Derek Jackson Kimball, Ph.D.

Headshot of Derek Jackson Kimball

Professor of Physics



Phone: 510-885-4634

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Precision measurements in physics, Searches for dark matter, Dark energy, New forces


Prof. Derek F. Jackson Kimball uses techniques of experimental atomic physics and nonlinear optics for precision tests of the fundamental laws of physics.  In particular, his research focuses on searches for exotic spin-dependent interactions that may have a connection to dark matter or dark energy.

Prof. Jackson Kimball established the first externally funded physics research program in the history of California State University – East Bay. He has mentored over sixty undergraduate students in his research laboratory. More than twenty of his students have gone on to graduate physics programs, and three of his students have been awarded National Science Foundation Graduate Research Fellowships. Former students now have careers at Intel, Google, Tesla, Lawrence Berkeley and Lawrence Livermore National Laboratories, for example. 

Prof. Jackson Kimball received his Ph.D. in 2005 from the University of California at Berkeley under the mentorship of Prof. Dmitry Budker, where he studied nonlinear magneto-optical rotation and its application to precision measurement of atomic spin precession. Prof. Jackson Kimball is the co-author of Atomic Physics: an exploration through problems and solutions (Oxford University Press, 2008), Optical Magnetometry (Cambridge University Press, 2013), and over 60 peer-reviewed research articles.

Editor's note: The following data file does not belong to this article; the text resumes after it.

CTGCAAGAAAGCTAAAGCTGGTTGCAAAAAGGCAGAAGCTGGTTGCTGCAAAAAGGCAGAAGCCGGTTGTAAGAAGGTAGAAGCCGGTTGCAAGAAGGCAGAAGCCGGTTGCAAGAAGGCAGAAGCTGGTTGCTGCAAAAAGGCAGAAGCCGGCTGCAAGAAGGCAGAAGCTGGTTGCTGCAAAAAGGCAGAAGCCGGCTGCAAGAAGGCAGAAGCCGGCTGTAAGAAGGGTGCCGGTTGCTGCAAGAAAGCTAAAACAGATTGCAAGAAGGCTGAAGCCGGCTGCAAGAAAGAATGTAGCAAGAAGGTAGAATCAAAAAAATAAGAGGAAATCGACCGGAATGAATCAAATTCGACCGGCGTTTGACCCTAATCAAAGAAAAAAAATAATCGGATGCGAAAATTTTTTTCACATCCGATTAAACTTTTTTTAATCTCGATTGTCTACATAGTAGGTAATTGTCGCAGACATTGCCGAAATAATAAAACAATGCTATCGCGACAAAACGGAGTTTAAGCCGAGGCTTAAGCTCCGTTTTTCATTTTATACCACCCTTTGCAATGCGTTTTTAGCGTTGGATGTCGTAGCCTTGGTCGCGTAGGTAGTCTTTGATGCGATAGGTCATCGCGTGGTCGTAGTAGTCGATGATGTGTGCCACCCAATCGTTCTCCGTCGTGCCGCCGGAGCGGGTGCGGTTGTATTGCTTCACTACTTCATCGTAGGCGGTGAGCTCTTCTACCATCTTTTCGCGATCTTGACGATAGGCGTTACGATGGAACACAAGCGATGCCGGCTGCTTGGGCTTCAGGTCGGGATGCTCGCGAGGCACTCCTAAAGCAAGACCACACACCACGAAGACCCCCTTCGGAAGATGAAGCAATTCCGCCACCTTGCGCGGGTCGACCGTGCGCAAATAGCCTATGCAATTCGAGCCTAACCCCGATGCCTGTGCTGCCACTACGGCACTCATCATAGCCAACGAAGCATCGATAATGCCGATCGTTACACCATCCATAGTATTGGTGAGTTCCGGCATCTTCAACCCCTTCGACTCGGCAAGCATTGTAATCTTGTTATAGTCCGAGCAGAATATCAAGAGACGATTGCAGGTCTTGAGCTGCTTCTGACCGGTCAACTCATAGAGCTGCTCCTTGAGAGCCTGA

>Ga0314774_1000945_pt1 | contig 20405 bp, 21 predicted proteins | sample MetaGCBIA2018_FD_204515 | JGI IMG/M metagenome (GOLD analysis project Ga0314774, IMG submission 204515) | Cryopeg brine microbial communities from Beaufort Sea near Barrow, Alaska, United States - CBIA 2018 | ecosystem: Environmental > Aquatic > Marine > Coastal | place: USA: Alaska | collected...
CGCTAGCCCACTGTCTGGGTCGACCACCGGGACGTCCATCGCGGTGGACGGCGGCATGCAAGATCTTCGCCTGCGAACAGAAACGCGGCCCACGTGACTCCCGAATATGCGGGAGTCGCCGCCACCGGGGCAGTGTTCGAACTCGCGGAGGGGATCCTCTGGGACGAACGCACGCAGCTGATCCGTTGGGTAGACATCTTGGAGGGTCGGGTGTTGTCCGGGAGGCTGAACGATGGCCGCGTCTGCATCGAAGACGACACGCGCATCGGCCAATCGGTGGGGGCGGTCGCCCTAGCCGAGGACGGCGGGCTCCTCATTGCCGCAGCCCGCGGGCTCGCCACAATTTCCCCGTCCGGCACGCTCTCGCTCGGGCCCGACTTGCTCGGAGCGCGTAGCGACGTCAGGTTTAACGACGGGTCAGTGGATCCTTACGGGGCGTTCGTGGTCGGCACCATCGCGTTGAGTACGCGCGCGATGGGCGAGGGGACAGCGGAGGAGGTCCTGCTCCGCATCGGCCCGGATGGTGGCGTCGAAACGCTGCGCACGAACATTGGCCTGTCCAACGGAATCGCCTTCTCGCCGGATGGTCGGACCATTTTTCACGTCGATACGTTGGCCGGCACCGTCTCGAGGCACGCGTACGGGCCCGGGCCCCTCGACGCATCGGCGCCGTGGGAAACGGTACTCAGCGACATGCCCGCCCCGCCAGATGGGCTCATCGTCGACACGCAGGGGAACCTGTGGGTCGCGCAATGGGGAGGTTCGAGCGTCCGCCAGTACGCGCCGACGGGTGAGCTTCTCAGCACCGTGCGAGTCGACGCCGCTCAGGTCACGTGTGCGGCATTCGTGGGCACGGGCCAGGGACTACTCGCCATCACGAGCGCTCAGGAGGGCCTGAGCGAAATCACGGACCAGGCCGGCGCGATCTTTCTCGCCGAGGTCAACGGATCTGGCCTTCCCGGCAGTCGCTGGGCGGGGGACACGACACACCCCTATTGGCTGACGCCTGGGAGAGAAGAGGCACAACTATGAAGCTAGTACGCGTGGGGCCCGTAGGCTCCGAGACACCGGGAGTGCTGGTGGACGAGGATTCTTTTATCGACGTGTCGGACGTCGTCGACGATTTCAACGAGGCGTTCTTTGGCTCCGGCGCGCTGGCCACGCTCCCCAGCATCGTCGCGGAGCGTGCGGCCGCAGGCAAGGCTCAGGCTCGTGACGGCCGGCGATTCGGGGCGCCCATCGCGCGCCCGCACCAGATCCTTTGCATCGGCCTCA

Prof. Jackson Kimball served as the Chair of the California State University – East Bay Department of Physics from 2011-14 and also during 2016. 

He was named California State University – East Bay’s 2011-12 George and Miriam Phillips Outstanding Professor and in 2019 received the Spitzer Distinguished Science Faculty Award.

In 2018, Prof. Jackson Kimball was elected a fellow of the American Physical Society "for outstanding contributions to the development of new techniques in atomic magnetometry and their application to fundamental-physics research, including testing the fundamental symmetries of nature and searches for ultralight dark-matter candidates."